Tuesday, June 7, 2011

Cracking The QR Code

When I was young, I wanted to be a detective for the longest time ever. This vocational pursuit sprung mostly from my voracious reading of any mystery book I could get my hands on at the small local or school library. As a wannabe Sherlock Holmes, I was naturally fascinated by codes, their cryptic vocabulary and stealthy ways of passing secret messages. I read up a great deal on secret code languages and even attempted to develop one of my own that I could share with a select group of close friends.

Perhaps that explains why I was so fascinated to learn about QR codes, which have been all the rage over the last year. Quick Response Codes, as they are called, are those little black and white squares that resemble patterns of tetris game. QR codes were invented in Japan in the 1980s and have been popular in Asia for a while. They can be scanned by a QR code reader on your mobile phone and linked to a Web page, text, phone numbers or SMS. QR codes can be generated for free by a number of websites such as Kaywa or QRStuff.

Lady Gaga posted this QR code on her Facebook page so fans could download her latest 'Born This Way' ringtone.
The best feature of QR codes is that they act as a bridge between the online and offline world. One of the biggest disadvantages of print or outdoor advertising has been the inability to measure results. QR codes, to some extent, help solve that problem because they make it easier to measure how many people not only saw the ad but also acted on it.

What’s cool about QR codes is that while you need a website to generate a unique code for you, they can be made out of anything. In the past year, I’ve seen some pretty wacky examples of QR codes made out of sand, Frisk mints, M&Ms, Lego bricks and even cake icing (talk about making your own code and eating it too!)

You can put QR-codes on flyers, business cards, billboards, window displays and even merchandise (such as this QR-code pendant by Blend Creations that allows you to encode your own custom message or URL.)


Picture credit: Blend Creations
One of the most promising examples of QR code campaigns I’ve seen recently is to use it as a channel for some clever story-telling that creates better engagement and connects the end consumers with the makers of a product and the product's story. The IOU Project by a Madrid-based designer named Kavita Parmar, allows buyers to scan QR codes and see (through videos and pictures) the entire story of how their unique hand-crafted product was made -- from the artisans in India who wove the fabric to the designers in Europe who created the garment. Buyers also have the option of uploading a picture of themselves using or wearing the garment, allowing them to connect with the designers and craftsmen who created their product.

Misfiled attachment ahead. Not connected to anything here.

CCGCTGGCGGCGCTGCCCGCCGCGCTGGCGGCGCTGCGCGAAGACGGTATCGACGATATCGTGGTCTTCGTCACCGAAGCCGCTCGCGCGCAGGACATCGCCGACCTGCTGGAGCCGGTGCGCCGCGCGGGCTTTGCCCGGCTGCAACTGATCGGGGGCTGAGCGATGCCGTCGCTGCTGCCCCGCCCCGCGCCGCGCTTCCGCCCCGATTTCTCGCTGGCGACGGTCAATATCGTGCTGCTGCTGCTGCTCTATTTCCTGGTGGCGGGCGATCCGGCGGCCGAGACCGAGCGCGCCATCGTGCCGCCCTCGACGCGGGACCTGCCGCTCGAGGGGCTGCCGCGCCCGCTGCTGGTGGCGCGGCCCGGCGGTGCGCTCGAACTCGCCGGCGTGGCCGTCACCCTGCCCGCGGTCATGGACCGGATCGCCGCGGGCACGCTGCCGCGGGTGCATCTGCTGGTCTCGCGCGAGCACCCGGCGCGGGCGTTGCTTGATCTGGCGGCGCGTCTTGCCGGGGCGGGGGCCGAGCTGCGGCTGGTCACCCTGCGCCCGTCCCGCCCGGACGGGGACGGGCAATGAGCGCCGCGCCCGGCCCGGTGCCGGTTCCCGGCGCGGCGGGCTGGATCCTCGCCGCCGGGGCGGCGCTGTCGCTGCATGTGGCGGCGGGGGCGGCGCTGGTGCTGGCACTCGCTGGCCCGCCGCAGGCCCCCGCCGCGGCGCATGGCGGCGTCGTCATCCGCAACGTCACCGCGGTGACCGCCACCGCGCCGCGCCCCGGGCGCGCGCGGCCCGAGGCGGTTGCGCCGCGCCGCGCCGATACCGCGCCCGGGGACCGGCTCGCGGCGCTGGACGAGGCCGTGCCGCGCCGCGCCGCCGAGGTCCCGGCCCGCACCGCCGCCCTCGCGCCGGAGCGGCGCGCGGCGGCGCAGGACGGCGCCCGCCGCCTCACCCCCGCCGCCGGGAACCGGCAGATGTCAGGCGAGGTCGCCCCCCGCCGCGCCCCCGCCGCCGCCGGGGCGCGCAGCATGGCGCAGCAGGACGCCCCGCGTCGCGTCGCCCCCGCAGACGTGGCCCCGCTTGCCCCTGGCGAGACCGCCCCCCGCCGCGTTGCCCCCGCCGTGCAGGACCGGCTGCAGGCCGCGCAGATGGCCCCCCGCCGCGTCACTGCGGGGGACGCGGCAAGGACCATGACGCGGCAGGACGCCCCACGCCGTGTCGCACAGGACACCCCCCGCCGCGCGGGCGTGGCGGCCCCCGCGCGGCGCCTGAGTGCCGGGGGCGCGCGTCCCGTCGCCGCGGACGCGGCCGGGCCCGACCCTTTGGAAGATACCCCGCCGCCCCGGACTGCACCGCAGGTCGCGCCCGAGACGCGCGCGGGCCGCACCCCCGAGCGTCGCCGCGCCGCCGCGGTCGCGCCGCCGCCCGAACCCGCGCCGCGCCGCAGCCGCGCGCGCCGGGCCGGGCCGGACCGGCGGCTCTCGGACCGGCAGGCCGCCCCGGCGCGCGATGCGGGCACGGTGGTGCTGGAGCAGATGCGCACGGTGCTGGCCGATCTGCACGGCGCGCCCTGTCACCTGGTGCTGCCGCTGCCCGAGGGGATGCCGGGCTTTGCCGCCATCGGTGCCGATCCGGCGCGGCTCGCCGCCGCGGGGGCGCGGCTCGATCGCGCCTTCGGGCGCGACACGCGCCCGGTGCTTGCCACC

John Fluevog Shoes is another great example. Each of their handcrafted shoes from the Ask Clogs collection has a unique QR code that links to a video of that item being made from start to finish.

 
Picture Credit: John Fluevog Shoes

I think these are both fantastic examples of the use of QR codes. Isn't this the very essence of what we try to achieve through social media tools -- greater engagement, deeper consumer connections with the brand and a more interactive experience that allows people to really relate to the brand and become passionate advocates?

Of course, QR codes are still new and not a lot of consumers outside the social media world know much about them yet but from a measurement standpoint, they certainly have great potential to combine online and offline interactions and make them more meaningful. Besides, they are also somewhat fun to scan -- it always makes me curious to see where a code may lead me to. (Also why they've been so popular in organizing games and scavenger hunts such as the recent Starbucks and Lady Gaga campaign.)

Have you seen any great social media campaigns executed through QR codes? Share them in the comments section below.

1 comment:

  1. Things where QR Codes are involved are really a lot.

    QR Codes are a part of new fashion as you can see on this website:

    http://www.qreativeshirt.com

    On this website you can insert message, social network link, email and many other in the QR code integrated on the t-shirts.

    ReplyDelete

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